04-Jun-2004 -- While visiting Saint Petersburg in business, I got a chance to take the Friday afternoon off. Of course I had this in mind already when I planned the Petersburg visit. I followed the instructions given by Burkhard and Bernd and went by the subway to Black Creek (Chornaya Riechka, 8 RUR), then by the minibus K-417 to Cape Fox (Lisiy Nos, 28 RUR). I walked the 1.8 km to the shore and took an overview picture. There was an unpleasant smell of sewage, and on a tree was a sign stating: NOTE SWIMMING FORBIDDEN BEACH CLOSED. I found a couple tanning themselves and asked why the beach was closed. They told the water was polluted, but it was OK to use the beach for tanning. Since Ukraine 45Nx35E I am prone to take green warning signs with white text in Russian seriously. I decided to give up 60Nx30N and go back to Petersburg. But, while strolling around, I saw a few boats behind the fence at the house to the west of the beach. A pensioned couple was working there, putting plants into the soil. I asked them if I could borrow a boat for a one hour tour on the sea. No, they said, to much storm. It was blowing about 8 m/s. I explained, in my poor Russian, that I had gone canoeing on the Atlantic Ocean (Ofotfjorden in Norway, that is), in calm weather, but rather big swells. I also offered them 100 RUR, which is about a day's salary for a Russian worker, but they denied. Then I explained the purpose of the visit, showed the GPS and the coordinates of my destination, and that it was 300 m from the shoreline. I explained that the GPS worked using signals from satellites (sputniki). They asked me what my name was, and I showed them my passport. The man said his name was Vladimir. Then, suddenly, it was OK to borrow the boat, but I must not go further than 300 meters from the shore. I got a rescue vest and oars, and we put the boat into the sea. Then it was a bit tricky to manoeuvre out to free water, because the water was shallow and there were reinforced concrete barriers in the sea. I don't know if those were wave breakers or something that had fallen down from the house. The degree of maintenance of the building was pretty low.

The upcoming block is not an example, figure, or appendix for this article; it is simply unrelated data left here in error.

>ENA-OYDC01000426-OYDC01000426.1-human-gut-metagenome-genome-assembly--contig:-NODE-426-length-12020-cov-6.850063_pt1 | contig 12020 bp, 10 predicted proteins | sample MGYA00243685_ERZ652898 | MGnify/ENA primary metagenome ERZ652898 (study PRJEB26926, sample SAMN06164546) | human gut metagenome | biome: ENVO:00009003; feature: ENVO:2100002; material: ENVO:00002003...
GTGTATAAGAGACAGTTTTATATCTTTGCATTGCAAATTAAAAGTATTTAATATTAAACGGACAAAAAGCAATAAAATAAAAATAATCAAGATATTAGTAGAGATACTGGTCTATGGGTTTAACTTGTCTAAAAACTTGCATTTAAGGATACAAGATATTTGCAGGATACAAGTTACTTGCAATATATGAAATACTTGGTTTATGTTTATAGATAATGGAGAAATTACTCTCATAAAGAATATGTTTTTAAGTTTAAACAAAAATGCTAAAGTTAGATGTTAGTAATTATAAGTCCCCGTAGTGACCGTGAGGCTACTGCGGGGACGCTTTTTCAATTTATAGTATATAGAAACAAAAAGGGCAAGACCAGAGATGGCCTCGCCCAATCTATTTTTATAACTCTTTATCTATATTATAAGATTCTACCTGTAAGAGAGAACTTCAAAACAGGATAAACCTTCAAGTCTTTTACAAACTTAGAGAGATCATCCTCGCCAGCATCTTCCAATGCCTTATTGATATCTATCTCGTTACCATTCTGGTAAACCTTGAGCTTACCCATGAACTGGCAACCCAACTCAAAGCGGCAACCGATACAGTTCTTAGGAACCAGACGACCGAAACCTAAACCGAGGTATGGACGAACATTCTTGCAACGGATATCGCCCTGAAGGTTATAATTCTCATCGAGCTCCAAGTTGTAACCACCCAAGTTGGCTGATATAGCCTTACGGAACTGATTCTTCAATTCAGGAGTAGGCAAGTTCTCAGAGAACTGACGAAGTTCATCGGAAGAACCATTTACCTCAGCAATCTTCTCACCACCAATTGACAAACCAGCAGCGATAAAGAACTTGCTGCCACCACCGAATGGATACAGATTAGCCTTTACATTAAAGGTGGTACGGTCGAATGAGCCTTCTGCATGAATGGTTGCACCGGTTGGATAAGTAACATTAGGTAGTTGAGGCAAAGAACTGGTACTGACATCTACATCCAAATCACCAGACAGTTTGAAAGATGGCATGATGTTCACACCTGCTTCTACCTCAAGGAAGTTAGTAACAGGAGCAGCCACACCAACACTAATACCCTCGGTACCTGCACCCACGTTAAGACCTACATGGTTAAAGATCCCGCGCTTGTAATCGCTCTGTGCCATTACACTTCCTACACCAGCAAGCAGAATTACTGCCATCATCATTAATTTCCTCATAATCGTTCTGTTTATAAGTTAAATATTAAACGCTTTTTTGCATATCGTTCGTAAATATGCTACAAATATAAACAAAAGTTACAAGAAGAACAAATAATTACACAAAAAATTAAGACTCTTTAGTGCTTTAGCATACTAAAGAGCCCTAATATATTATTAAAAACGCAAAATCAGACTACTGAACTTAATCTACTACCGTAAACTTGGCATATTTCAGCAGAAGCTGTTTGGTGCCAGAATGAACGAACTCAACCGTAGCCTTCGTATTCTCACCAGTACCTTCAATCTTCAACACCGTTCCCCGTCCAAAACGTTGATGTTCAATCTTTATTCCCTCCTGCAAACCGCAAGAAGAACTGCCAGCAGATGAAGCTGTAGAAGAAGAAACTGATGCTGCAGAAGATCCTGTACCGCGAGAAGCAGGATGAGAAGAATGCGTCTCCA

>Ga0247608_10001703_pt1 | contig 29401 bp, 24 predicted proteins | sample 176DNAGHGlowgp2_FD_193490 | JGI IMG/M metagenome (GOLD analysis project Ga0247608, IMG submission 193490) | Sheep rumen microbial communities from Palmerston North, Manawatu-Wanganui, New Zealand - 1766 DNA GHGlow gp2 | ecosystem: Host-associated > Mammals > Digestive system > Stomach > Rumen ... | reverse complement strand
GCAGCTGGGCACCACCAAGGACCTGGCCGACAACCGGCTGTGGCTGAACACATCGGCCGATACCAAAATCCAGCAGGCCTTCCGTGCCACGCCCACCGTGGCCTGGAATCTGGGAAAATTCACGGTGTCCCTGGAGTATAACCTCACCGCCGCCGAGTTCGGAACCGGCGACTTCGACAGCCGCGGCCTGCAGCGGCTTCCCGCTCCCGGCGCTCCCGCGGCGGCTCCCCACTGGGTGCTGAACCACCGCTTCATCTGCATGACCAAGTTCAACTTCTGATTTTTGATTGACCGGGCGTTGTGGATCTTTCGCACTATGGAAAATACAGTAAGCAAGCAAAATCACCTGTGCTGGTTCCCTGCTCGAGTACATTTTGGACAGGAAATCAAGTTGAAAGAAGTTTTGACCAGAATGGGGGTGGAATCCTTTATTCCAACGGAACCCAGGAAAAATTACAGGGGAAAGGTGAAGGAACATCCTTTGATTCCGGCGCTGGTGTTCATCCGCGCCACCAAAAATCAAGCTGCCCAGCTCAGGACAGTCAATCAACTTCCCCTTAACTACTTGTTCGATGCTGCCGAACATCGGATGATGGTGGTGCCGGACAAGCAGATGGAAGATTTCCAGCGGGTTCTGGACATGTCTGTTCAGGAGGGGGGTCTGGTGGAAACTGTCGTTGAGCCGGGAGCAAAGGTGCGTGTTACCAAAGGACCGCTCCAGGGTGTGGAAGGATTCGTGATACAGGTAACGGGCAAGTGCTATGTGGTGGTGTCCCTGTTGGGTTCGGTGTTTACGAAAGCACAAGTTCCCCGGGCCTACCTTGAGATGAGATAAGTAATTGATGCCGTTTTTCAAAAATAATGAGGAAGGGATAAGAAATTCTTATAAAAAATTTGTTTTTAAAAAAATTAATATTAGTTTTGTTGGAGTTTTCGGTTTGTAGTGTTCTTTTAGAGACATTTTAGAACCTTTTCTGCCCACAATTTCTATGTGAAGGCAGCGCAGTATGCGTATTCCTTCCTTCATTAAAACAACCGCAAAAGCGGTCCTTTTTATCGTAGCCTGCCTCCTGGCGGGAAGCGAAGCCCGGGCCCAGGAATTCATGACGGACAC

I rowed out to the confluence, laughing all the way, took my pictures, tried ten times or so to get all zeroes on a picture of the GPS, but didn't succeed. However I got a waypoint with all zeroes without taking a picture. Elevation on the site is of course zero, but water depth at the moment was something between 1 and 1.2 meters. Still laughing of joy, I rowed back. Vladimir remembered my name, and we carried the boat onto the shore. I thanked him, and offered him the 100 RUR, but he denied to accept any payment. He asked when I was to leave. I said Saturday, by aircraft. I think if I had time to stay, he would offer a dinner.
I the walked to Lisiy Nos and looked around in the village. Several buildings were in a late stage of deterioration, while others, especially datchas (Russian summer houses) were newly built or under construction.
I took the train at 15:41 to Old Village (Staraya Derevnya, paid 15 RUR for a ticket all the way to Finlandskiy Voksal). From there I walked and rode a tramway (7 RUR), walked again to the Marina, where the 18th century replica ship Jacobstads Wapen was in harbour. There I waited for my business friends, who were stuck in the Friday traffic jam in Petersburg and got delayed more than two hours.